Wednesday, September 22, 2010

The Impact of Chapter 11 Bankruptcy for Blockbuster Video

In preparation for the movie Wall Street: Money Never Sleeps, my father wanted to see the Oliver Stone's 1987 original.

My dad asks me "How would I rent a copy to watch Wall Street. Would I just go to blockbuster and rent it?"

The video store used to be the movie lovers mecca, and now it's just one of many film delivery mediums, and Blockbuster became the big-daddy of corporate video stores wiping out most the completion.

The Associated Press reports that Blockbuster has a crucial interest payment due September 30, 2010. If missed, 900 million dollars in debt would be due in full.

The expectation that Blockbuster will soon file Chapter 11 Bankruptcy has led to it's stock price (BBI) dropping to 2.5 cents (it's stock symbol BBI had been delisted from the New York Stock Exchange in July).

Over the past couple years, Blockbuster's "store closing signs" have become common, and with 5000 more stores left, the bankruptcy will certainly leave a void in the video rental market.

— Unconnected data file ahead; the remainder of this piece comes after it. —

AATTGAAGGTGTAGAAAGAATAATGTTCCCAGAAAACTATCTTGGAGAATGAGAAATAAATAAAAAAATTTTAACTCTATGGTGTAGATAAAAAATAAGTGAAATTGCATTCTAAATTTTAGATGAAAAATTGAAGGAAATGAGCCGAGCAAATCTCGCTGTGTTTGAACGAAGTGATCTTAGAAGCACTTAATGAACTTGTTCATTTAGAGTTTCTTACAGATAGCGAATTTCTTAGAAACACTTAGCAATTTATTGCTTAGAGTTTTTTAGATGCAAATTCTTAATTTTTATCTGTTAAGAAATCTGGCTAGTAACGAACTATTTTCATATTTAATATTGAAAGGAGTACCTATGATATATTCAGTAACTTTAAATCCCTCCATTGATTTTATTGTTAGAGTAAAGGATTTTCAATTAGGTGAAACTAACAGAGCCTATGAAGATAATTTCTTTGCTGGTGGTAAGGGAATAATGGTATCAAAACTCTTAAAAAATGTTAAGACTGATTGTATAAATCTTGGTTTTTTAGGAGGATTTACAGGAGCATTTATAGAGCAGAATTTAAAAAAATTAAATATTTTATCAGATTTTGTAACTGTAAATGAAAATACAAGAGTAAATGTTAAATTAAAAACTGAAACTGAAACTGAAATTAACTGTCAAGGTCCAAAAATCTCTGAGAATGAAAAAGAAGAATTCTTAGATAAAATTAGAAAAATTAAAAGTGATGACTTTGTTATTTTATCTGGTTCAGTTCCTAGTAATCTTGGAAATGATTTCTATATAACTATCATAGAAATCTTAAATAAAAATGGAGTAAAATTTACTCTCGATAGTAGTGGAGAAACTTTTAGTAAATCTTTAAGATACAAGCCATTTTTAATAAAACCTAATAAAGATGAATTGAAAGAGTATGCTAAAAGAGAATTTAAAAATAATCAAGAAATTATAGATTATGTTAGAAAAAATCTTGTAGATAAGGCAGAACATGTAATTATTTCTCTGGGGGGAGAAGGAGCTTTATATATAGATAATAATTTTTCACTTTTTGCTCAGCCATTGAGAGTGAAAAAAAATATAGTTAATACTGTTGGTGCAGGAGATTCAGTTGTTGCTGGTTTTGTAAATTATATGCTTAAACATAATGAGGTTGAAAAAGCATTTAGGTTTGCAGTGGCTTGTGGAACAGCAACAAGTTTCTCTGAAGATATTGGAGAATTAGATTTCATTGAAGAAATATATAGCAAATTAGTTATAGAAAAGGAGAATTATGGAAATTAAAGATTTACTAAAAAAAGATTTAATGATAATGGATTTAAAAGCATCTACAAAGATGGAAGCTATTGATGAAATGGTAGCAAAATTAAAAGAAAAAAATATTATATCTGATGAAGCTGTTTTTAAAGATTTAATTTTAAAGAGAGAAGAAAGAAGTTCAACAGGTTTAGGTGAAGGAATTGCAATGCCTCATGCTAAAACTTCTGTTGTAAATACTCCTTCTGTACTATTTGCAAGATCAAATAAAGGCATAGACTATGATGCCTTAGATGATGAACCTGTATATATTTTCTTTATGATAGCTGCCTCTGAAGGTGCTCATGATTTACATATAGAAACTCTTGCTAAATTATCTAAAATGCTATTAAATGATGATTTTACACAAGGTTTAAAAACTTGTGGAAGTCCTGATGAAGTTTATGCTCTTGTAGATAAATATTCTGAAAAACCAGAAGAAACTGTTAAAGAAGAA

In 2009 I asked "Will Blockbuster Survive? Should it?" and even provided survival suggestions, but it lasted into 2010 the company has continued to be in a decline, and it's hard to imagine Blockbuster having a successful reorganization in Chapter 11 BK.

Renting Wall Street
Yet, if it wasn't for Blockbuster, how would my dad have gotten his hands on an older film, 1987's Wall Street this past week?

It wasn't on the video-on-demand service with the cable company.

Redbox didn't have it, since it's not a new release.

My dad doesn't subscribe to Netflix, but of course they have it there.

He could buy it, but he's more interested in watching it once then creating a DVD library.

The local library has a copy, but there was already 12 people on the waiting list.

Blockbuster had it, and my dad rented a film there for the first time in what I assume had been some time.

It would appear that a lot of people would have to rent Wall Street in the next 24 hours to make that crucial interest payment, and probably far more people renting it then they even have copies in there system.

Blockbuster, can't say that I love you, but have to wonder what happens without you. There was a time where you got a regular stream of money from my wallet, but like many others I've moved on, and it looks like you will be moving on to.

Photo by RC of StrangeCultureBlog.


cathy b. said...

moving on too
their system

Anonymous said...

I saw a Blockbuster kiosk at a grocery store the other day - it even had old films (not new releases) in there, but obviously a limited library of them. It was the first BB kiosk I had ever seen.